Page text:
More than 48 hours after the Denver Broncos hit a Rocky Mountain Low, the Broncos and their faithful are still trying to shake off the cobwebs after being blindsided by the upset the Baltimore Ravens pulled off Saturday in double overtime at Sports Authority Field.
I venture to say that the Denver Broncos did not choke against the Ravens but rather overachieved this season and gave the organization and fans promise for the next two to three seasons. Peyton Manning made his return from multiple neck surgeries and a full season of inactivity to typical Manning form during the regular season. Manning not only legitimized this Broncos offense that was stagnant a season ago, he changed the culture of the whole team and they responded with a different attitude. No longer were the Broncos hoping to overcome deficiencies on offense and wait for miracles like last season, this team believed they could beat anyone and that they were one of the elite teams in the league.
Looking at the 2012 rankings the Broncos seemed to be very well rounded on both sides of the football. Offensively with the addition of Manning the Broncos ranked fifth in the league in passing at just under 284 yards a game while their top rushing attack from a year ago was a modest 16th with 114 rushing yards a game. The latter statistic can be attributed to losing McGahee during the season and having to go with a running back by committee with former first round draft pick Knowshon Moreno and rookie Ronnie Hillman, neither who could be a viable threat to any team who fielded a half decent run defense. Defensively behind stud second year linebacker Von Miller, the defense improved upon last year’s strong performance as Jack Del Rio worked magic with this crew and ranked third in the league against the run and pass.
The Broncos benefited from a relatively easy schedule this season with no fault of their own. To their credit they beat everyone they were supposed to beat this season and stole a game in week 15 against the Ravens on the road. In five games played against teams who qualified for the playoffs this year the Broncos managed a 2-3 record with losses to the Texans, Falcons and Patriots early in the season. The Broncos survived an embarrassing first half performance against the Chargers in week 6 to recover and finish the season on a league high 11 game win streak.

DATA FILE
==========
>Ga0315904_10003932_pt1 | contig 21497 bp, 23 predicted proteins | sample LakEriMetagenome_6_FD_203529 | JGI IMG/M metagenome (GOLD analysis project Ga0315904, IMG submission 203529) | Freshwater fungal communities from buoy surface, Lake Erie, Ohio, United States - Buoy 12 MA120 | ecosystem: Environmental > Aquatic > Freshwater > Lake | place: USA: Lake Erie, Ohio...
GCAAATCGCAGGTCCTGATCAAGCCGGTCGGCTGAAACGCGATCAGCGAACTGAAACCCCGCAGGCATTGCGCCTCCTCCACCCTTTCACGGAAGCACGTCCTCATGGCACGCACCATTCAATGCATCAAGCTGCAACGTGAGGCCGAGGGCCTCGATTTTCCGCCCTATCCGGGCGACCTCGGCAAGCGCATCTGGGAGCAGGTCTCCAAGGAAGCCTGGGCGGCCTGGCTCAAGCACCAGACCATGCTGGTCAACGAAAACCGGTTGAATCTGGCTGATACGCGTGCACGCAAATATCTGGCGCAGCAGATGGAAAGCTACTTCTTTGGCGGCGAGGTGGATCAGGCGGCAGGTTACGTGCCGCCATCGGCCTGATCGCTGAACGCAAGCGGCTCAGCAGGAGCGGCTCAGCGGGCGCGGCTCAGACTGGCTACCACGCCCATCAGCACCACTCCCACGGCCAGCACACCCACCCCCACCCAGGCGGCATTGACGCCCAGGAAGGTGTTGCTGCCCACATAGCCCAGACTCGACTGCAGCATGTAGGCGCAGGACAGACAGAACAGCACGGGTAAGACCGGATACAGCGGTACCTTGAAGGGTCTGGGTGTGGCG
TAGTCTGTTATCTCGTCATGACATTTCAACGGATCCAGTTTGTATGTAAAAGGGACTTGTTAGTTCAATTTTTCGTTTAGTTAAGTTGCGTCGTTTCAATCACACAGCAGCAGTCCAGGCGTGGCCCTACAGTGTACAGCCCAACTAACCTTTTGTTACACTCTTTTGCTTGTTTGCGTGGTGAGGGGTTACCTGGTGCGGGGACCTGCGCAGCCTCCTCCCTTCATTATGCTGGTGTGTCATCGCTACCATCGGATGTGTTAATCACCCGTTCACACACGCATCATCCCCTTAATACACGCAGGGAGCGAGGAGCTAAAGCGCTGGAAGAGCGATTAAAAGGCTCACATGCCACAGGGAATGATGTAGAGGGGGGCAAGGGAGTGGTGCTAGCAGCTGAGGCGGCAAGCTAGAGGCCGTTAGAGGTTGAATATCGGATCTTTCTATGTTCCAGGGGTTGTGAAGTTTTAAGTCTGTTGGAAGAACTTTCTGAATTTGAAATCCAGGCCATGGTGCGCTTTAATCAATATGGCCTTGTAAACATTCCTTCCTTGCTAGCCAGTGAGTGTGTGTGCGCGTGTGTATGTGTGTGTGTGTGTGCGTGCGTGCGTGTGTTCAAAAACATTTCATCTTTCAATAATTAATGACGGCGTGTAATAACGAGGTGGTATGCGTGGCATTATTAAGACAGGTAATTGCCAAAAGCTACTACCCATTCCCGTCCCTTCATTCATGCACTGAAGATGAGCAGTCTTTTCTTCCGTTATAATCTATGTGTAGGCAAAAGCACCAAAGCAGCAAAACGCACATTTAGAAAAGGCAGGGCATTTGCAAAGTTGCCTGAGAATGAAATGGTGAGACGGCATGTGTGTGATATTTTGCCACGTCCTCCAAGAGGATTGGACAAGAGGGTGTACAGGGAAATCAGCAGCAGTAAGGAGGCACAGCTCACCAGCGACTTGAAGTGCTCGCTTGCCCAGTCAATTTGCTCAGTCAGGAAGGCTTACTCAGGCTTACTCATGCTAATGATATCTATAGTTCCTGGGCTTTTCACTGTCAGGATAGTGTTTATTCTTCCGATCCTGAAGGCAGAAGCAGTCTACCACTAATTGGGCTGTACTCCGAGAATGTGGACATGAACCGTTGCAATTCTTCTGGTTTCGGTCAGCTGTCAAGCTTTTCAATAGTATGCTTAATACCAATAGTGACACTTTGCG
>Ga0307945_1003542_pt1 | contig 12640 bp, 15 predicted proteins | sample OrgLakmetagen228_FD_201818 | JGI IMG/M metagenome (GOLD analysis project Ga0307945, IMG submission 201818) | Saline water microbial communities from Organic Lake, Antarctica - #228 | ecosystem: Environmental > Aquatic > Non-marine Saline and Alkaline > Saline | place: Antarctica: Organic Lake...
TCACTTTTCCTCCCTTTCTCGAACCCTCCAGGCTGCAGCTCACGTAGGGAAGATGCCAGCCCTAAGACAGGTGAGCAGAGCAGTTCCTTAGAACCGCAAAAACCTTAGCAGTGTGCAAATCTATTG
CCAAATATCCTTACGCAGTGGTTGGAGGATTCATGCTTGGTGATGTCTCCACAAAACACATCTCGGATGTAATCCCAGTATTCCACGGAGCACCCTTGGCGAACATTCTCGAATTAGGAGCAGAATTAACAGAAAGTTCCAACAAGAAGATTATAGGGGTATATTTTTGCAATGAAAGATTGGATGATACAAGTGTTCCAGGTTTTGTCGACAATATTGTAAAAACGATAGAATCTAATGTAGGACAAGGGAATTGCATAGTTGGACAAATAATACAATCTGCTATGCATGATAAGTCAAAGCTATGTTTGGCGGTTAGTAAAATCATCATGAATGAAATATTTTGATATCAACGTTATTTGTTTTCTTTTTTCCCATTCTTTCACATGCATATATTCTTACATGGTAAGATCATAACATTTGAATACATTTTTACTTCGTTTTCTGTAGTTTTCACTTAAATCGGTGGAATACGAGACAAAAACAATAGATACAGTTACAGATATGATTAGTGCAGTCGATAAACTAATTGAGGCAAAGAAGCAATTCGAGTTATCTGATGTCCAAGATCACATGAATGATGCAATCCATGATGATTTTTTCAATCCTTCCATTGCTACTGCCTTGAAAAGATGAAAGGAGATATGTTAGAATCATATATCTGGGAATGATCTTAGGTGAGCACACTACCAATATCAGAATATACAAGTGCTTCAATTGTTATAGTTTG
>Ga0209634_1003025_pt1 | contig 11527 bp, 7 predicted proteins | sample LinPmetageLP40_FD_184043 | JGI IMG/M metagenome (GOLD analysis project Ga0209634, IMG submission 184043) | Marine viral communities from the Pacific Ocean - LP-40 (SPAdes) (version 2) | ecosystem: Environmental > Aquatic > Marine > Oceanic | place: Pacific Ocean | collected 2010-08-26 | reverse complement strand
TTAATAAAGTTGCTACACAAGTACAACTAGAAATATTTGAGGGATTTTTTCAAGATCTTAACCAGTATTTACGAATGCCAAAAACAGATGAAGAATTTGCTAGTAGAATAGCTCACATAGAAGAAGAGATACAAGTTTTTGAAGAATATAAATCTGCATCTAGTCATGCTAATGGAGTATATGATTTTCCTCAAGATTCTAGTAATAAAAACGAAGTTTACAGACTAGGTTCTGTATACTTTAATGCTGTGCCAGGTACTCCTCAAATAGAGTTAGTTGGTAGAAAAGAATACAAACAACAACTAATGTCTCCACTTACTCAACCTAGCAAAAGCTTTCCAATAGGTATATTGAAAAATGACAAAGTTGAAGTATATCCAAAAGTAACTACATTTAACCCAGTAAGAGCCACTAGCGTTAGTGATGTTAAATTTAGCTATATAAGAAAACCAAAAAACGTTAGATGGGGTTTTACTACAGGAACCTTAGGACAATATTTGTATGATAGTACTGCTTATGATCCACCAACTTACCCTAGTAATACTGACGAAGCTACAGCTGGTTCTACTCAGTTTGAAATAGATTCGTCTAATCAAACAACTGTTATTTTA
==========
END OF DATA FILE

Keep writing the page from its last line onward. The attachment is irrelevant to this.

Did that 11 games win streak set-up everyone in the Mile High City, the NFL, fans and media members to drink the orange and blue Kool-Aid and label the Broncos as odds on favorites to win the Super Bowl? I say yes as even Las Vegas odds makers bought into the hype by opening up the betting early in the week giving the Broncos -9pts against a Ravens team who seem to always pull off a road upset on a yearly basis in the playoffs. Denver sports radio hosts, newspaper writers and fans alike yapped their mouths all week on how the Ravens would get blown out again similar to the week 15, 34-17 humiliating home loss they suffered earlier to the Broncos. Ray Lewis, Terrell Suggs, Ed Reed and the defense were just too old and couldn’t stop anyone was their reasoning. Add to that Joe Flacco hadn’t proved that he could lead his offense to score any points in the air and that Ray Rice would be shut down by the vaunted Denver defense. Finally Peyton Manning and the Broncos offense would impose their will and run and pass on the defense without any difficulties. How did that turn out for the Broncos?
Offensively the Broncos received a reality check. While both DeMaryus Thomas and Eric Decker had nice seasons, neither are in the caliber of top ten NFL receivers, nor could they be looked upon as a franchise receiver like Andre Johnson, Calvin Johnson, Julio Jones, etc. Decker is very inconsistent and untrustworthy with his hands and Thomas, although with that huge frame, hardly has game breaking speed to create open lanes for Manning to throw to. The Denver tight ends were serviceable at best and the running game was average to say the least. Had the quarterback not been Peyton Manning, this offense would have been even worse than last season with no McGahee in the lineup for the latter half of the season.
Defensively the team was exposed to some heartbreaking news: Champ Bailey can no longer be regarded as one of the best corners in the game. Champ will no doubt be a first ballot hall of famer but he was out classed on several occasions by Torrey Smith who is a speedster wide receiver who made Champ look like he was 40 years old out on the field. On top of Champ Bailey being owned by Torrey Smith, you have Rahim Moore making arguably the worst defensive play in Denver Broncos history getting caught looking for an interception in the final minute of the 4th quarter up by seven. Rather than play deep cover 3 coverage and keeping everyone in front of him, Moore tried and failed miserably to get an interception and whiffed worse than any of the players the Colorado Rockies threw on the field this past spring.
Roberto is a Radio Personality for Denver’s Mile High Sports Radio AM1510/FM 93.7. Follow Roberto on twitter @RobertoDenver
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